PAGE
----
Photo: Courtesy of Shane T. McCoy

Talk: Organized by MENA Prison Forum & UMAM D&R
A Conversation with Walaa Quisay & Asim Qureshi
Via Zoom
DEC 15, 2022

The MENA Prison Forum (MPF) hosted its fifteenth and last talk of 2022 on December 15, 2022. The talk “Carceral Theology: Studies on Egypt & Guantanamo Bay” was motivated by an awareness of a lack of religious consideration in human rights reports on the MENA prison system. The MPF has a goal to engage in creative and unique ways in the space between activism, academia, and art, and to use elements from select fields to complement one another. This awareness of an important element of the prison experience in the MENA region, and the excellent work being done by academics, led to this talk with Dr. Asim Qureshi and Dr. Walaa Quisay.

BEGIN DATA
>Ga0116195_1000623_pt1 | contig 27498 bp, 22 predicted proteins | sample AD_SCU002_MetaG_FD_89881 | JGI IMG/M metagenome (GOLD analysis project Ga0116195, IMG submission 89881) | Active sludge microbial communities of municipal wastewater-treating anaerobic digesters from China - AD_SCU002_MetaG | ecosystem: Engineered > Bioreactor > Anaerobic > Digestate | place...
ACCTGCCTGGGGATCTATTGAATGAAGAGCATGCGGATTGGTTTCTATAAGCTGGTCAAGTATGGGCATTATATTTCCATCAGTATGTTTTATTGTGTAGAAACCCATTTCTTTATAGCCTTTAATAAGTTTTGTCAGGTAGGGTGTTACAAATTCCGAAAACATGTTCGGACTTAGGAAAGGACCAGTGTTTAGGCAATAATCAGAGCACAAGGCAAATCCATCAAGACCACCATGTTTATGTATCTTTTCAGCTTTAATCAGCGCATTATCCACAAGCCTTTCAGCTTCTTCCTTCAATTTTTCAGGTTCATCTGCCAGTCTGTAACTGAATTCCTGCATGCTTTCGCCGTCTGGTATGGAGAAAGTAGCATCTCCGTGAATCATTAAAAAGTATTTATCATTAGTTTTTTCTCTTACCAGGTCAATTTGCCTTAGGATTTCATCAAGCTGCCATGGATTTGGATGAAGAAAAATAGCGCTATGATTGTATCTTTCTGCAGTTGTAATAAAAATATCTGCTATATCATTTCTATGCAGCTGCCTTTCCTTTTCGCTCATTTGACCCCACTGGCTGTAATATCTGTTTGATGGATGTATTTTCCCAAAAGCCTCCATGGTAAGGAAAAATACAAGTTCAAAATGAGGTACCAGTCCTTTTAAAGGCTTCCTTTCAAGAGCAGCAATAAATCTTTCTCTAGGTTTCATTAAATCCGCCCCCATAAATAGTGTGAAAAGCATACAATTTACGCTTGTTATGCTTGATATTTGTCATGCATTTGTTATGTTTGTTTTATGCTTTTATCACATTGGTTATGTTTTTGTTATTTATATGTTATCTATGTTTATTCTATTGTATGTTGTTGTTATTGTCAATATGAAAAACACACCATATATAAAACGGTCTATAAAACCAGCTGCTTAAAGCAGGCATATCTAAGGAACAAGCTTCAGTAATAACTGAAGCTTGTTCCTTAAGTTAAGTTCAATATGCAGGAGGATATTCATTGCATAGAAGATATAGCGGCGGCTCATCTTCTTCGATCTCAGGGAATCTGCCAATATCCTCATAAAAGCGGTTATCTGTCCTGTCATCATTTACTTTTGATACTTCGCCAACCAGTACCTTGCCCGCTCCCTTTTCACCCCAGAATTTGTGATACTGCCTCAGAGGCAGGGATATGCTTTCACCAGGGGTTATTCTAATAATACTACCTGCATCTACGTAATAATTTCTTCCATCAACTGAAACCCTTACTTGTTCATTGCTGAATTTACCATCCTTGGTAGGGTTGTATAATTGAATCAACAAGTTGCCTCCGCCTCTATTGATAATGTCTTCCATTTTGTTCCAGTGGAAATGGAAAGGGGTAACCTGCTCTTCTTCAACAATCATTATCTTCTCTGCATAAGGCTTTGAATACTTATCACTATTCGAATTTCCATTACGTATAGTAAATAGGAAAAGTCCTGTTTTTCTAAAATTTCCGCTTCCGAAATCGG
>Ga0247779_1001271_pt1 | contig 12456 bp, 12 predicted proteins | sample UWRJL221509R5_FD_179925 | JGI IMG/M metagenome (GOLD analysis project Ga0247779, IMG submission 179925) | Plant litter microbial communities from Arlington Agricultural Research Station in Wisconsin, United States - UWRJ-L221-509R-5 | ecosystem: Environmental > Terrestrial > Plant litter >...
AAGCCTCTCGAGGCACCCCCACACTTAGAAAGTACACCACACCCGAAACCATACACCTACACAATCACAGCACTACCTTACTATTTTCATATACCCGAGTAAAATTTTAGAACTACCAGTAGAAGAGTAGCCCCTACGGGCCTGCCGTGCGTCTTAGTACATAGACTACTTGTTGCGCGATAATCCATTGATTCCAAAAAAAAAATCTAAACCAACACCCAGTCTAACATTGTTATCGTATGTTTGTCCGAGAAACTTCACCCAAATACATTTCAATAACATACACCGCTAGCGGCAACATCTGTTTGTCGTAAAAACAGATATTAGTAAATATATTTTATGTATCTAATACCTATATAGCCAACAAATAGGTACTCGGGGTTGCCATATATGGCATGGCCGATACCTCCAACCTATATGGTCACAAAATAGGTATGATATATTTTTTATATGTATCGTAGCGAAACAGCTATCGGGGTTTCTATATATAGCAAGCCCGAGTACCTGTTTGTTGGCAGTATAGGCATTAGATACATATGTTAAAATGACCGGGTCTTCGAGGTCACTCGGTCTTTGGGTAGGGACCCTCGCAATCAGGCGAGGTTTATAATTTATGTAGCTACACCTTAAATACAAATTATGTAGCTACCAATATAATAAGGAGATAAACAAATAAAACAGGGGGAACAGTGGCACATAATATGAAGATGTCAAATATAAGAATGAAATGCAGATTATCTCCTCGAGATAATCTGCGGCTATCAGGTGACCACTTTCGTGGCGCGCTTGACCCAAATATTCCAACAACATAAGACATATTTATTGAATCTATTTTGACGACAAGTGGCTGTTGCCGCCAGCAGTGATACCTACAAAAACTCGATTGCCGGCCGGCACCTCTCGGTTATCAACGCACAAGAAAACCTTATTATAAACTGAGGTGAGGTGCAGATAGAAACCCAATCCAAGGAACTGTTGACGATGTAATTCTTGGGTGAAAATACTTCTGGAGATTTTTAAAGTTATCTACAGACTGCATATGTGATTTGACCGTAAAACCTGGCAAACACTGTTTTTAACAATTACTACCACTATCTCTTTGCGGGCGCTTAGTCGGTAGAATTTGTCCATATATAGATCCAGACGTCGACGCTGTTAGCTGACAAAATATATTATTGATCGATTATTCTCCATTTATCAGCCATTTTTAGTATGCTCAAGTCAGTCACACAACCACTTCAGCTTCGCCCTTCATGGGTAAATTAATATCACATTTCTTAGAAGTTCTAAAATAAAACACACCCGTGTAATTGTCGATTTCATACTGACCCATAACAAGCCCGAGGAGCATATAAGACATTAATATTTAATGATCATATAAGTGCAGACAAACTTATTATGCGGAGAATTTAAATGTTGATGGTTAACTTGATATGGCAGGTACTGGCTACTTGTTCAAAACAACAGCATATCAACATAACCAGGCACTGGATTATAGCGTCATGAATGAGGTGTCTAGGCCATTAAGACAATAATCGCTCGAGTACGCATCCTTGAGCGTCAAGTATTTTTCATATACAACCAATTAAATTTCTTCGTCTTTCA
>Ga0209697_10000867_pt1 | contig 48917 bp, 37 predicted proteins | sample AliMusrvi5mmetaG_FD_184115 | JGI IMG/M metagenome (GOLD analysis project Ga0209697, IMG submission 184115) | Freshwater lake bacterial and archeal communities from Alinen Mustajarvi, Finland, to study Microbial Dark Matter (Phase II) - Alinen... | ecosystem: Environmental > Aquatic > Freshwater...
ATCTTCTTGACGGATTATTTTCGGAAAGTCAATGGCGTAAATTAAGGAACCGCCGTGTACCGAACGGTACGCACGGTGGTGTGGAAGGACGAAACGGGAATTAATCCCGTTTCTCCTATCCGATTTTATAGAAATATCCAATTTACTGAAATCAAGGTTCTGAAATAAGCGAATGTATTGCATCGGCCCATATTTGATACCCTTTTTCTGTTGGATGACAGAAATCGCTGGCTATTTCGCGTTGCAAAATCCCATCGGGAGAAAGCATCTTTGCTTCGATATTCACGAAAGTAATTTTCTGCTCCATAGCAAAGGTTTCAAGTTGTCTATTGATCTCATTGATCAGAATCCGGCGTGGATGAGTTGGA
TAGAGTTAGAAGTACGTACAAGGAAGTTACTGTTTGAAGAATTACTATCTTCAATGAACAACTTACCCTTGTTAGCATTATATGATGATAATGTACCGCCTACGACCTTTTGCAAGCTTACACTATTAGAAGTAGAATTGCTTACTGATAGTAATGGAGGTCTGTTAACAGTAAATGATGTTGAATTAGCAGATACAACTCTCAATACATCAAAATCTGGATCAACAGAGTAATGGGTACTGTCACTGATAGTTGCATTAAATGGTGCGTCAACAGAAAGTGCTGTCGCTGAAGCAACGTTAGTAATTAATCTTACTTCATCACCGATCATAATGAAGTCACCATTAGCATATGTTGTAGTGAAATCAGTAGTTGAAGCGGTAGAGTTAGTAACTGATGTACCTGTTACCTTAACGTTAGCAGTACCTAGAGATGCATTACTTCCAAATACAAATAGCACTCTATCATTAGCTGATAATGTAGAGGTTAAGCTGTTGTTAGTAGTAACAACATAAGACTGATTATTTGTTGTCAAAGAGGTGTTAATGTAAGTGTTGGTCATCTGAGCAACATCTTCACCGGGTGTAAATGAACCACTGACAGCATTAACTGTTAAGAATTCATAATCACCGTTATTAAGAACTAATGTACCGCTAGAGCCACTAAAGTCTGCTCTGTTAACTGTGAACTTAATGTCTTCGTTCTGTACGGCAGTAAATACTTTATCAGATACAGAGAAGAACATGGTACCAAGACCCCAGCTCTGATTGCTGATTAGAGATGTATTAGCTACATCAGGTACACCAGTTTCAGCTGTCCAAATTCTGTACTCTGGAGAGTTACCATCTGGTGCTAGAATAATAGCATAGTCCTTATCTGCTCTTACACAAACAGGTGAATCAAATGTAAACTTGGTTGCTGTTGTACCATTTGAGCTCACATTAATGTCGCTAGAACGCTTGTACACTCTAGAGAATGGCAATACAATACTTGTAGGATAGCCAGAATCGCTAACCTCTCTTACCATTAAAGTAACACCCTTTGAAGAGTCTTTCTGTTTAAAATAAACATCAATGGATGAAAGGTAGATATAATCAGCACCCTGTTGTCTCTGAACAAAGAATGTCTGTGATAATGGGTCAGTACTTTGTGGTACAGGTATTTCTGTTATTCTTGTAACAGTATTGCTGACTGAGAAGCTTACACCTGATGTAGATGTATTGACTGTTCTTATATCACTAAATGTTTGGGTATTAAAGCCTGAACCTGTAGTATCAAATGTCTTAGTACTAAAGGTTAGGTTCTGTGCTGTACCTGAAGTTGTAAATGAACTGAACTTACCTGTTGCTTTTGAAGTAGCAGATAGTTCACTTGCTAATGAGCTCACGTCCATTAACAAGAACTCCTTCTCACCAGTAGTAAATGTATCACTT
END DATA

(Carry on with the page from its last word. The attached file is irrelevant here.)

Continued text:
Dr. Qureshi has a background in international and Islamic law, and has a Ph.D. in International Conflict Analysis. He is currently the Research Director of the advocacy group CAGE, and since 2003 he has specialized in investigating the impact of counterterrorism practices worldwide. He has published a wide range of NGO reports, academic journals and articles, and is the author and editor of several books. Since 2010, he has been advising legal teams involved in defending terrorism trials in the US and at Guantanamo Bay, Cuba. Dr. Quisay on the other hand has a DPhil from the University of Oxford at the Faculty of Oriental Studies. She is currently a Leverhulme Early Career Fellow at the University of Edinburgh. She researches Muslim carceral theology and prison literature, and her research interests include Muslim political subjectivities, carceral theology, theodicy, spirituality, and traditionalism and modernism in contemporary Islamic thought.